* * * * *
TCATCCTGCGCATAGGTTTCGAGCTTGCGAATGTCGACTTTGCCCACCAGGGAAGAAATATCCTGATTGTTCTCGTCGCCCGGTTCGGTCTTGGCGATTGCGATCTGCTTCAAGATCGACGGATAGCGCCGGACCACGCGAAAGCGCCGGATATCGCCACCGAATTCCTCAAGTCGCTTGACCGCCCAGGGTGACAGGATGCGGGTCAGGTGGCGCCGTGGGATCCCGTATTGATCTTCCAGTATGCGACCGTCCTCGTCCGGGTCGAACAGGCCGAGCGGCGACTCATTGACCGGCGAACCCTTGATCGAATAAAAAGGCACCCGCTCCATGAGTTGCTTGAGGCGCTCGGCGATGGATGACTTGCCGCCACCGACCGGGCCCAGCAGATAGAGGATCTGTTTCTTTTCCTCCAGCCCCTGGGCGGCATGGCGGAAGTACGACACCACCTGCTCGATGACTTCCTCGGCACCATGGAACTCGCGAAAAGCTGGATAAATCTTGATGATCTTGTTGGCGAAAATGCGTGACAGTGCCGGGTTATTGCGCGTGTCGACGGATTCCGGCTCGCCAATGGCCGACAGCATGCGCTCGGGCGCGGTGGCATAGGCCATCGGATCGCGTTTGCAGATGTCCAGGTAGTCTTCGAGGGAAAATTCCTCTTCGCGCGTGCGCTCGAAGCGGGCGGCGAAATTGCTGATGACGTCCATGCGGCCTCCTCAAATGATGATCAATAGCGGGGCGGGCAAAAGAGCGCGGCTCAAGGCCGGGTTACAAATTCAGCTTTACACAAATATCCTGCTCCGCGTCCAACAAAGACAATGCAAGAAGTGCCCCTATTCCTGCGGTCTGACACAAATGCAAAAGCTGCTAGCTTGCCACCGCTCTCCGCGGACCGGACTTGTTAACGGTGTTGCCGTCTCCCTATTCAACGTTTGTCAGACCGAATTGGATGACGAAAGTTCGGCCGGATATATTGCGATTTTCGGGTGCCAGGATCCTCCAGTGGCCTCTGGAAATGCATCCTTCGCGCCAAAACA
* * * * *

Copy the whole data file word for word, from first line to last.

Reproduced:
TCATCCTGCGCATAGGTTTCGAGCTTGCGAATGTCGACTTTGCCCACCAGGGAAGAAATATCCTGATTGTTCTCGTCGCCCGGTTCGGTCTTGGCGATTGCGATCTGCTTCAAGATCGACGGATAGCGCCGGACCACGCGAAAGCGCCGGATATCGCCACCGAATTCCTCAAGTCGCTTGACCGCCCAGGGTGACAGGATGCGGGTCAGGTGGCGCCGTGGGATCCCGTATTGATCTTCCAGTATGCGACCGTCCTCGTCCGGGTCGAACAGGCCGAGCGGCGACTCATTGACCGGCGAACCCTTGATCGAATAAAAAGGCACCCGCTCCATGAGTTGCTTGAGGCGCTCGGCGATGGATGACTTGCCGCCACCGACCGGGCCCAGCAGATAGAGGATCTGTTTCTTTTCCTCCAGCCCCTGGGCGGCATGGCGGAAGTACGACACCACCTGCTCGATGACTTCCTCGGCACCATGGAACTCGCGAAAAGCTGGATAAATCTTGATGATCTTGTTGGCGAAAATGCGTGACAGTGCCGGGTTATTGCGCGTGTCGACGGATTCCGGCTCGCCAATGGCCGACAGCATGCGCTCGGGCGCGGTGGCATAGGCCATCGGATCGCGTTTGCAGATGTCCAGGTAGTCTTCGAGGGAAAATTCCTCTTCGCGCGTGCGCTCGAAGCGGGCGGCGAAATTGCTGATGACGTCCATGCGGCCTCCTCAAATGATGATCAATAGCGGGGCGGGCAAAAGAGCGCGGCTCAAGGCCGGGTTACAAATTCAGCTTTACACAAATATCCTGCTCCGCGTCCAACAAAGACAATGCAAGAAGTGCCCCTATTCCTGCGGTCTGACACAAATGCAAAAGCTGCTAGCTTGCCACCGCTCTCCGCGGACCGGACTTGTTAACGGTGTTGCCGTCTCCCTATTCAACGTTTGTCAGACCGAATTGGATGACGAAAGTTCGGCCGGATATATTGCGATTTTCGGGTGCCAGGATCCTCCAGTGGCCTCTGGAAATGCATCCTTCGCGCCAAAACA